July 14, 2006

Faithful Lines / Shirley Vogler Meister

The leastling sparrow: A life experience

“I believe you had a blessed moment with that sparrow,” my sister wrote in her e-mail, observing that I have a special way of connecting with nature.

If I do, I credit Beverley and her husband, John, for having property in Belleville, Ill., that perpetuates the appreciation of the great outdoors. I have spent many refreshing hours on their deck or in one of the swings on their peaceful front porch, joyfully observing wildlife.

The incident to which Bev referred was at the front door of my Indianapolis home. Recently when I looked out, I saw a huge male cardinal, a smaller male cardinal and several sparrows pecking around the front yard amidst tall grass that awaited the lawn mower.

I felt such appreciation for these birds, then noticed one of the sparrows about 10 feet away, staring at me. He then steadily hopped to the front stoop, where he stared at me for several moments. I felt as connected to this bird as I do to my well-loved indoor cats, Ziggy and Domino.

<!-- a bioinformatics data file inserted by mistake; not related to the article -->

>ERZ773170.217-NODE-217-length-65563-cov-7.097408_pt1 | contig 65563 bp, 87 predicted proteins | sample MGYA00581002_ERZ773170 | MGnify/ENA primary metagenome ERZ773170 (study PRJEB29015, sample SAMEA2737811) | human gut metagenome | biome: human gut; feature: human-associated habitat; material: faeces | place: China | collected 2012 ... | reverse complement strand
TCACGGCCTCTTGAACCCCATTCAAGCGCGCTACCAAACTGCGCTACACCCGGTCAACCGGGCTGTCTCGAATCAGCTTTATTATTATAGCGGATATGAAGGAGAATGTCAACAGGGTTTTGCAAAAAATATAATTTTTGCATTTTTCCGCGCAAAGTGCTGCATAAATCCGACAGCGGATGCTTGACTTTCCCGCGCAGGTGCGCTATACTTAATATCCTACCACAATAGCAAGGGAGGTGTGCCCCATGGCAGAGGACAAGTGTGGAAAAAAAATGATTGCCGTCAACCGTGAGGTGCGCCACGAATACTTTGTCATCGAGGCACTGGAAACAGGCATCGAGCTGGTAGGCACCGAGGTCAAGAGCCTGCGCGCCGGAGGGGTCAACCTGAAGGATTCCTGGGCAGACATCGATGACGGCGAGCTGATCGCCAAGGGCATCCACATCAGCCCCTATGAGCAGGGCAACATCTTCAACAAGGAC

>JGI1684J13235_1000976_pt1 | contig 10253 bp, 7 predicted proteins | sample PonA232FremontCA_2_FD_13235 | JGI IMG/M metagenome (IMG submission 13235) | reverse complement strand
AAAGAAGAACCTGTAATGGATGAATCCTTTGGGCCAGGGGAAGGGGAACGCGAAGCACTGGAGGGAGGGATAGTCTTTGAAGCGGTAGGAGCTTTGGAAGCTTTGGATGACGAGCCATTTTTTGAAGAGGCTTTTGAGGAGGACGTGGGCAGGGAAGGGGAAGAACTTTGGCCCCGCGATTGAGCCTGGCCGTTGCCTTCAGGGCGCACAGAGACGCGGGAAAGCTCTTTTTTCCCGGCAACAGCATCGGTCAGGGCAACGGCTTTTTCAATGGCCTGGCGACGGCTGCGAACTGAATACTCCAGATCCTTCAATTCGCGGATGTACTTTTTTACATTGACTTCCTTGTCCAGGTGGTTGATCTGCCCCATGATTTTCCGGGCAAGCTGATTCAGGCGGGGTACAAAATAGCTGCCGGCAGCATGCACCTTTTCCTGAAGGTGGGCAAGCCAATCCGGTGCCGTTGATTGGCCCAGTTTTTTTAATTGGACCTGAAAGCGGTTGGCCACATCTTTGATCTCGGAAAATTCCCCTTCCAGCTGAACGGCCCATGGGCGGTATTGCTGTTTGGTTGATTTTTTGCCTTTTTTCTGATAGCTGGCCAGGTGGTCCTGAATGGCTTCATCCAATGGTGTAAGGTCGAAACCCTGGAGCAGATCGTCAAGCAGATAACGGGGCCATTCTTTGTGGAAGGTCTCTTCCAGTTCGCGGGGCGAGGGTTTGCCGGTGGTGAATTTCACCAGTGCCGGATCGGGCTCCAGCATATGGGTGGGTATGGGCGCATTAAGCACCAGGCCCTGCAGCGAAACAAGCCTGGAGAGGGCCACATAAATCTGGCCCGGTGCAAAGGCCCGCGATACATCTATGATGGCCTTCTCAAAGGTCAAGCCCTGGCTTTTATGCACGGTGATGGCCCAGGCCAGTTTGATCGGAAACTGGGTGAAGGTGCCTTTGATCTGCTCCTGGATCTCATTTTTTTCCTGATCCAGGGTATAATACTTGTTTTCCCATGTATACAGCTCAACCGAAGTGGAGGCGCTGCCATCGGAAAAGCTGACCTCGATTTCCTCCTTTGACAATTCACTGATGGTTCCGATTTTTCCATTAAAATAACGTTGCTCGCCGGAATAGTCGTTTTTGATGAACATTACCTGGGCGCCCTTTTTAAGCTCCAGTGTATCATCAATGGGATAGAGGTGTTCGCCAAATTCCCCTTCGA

Then I remembered an incident years ago when our youngest daughter, Lisa, was still attending Bishop Chatard High School. A young man—her classmate and friend, who lived across the street—found a sparrow’s nest fallen from its safe perch.

Since his family was going on a trip, he asked Lisa to care for the three sparrow nestlings. We had an indoor cat so we placed the nest in a large box in a first-floor bedroom and closed the door. Calling several vets, I received differing advice. We opted for a plan that would nurture the birds.

Learning of this, another of Lisa’s classmates dug worms for food, even feeding the birds when Lisa seemed squeamish.

Unfortunately, two of the sparrows died, but the third survived and thrived. An adult friend said, “Birds harbor disease and sparrows are a nuisance,” but his pessimism did not prevent our care.

Eventually, we transferred the surviving bird to a larger box, placing it at the edge of our carport. Soon, the surviving sparrow left the box, and I witnessed the moment it gracefully soared away to freedom.

Naturally, we imagined the bird then living a good life, but only God knows the outcome. (Eventually, I turned this experience into a difficult and complex French poetic form, titling it “Sestina for Sparrow.”)

When I recently connected with a sparrow at my door, I wondered if this bird was a descendant of the family of sparrows from years ago. Again, only God knows!

What I do know is that experts differ on whether to rescue birds, but I am still glad we chose to try to preserve that tiny sparrow’s life.

(Shirley Vogler Meister, a member of Christ the King Parish in Indianapolis, is a regular columnist for The Criterion.)


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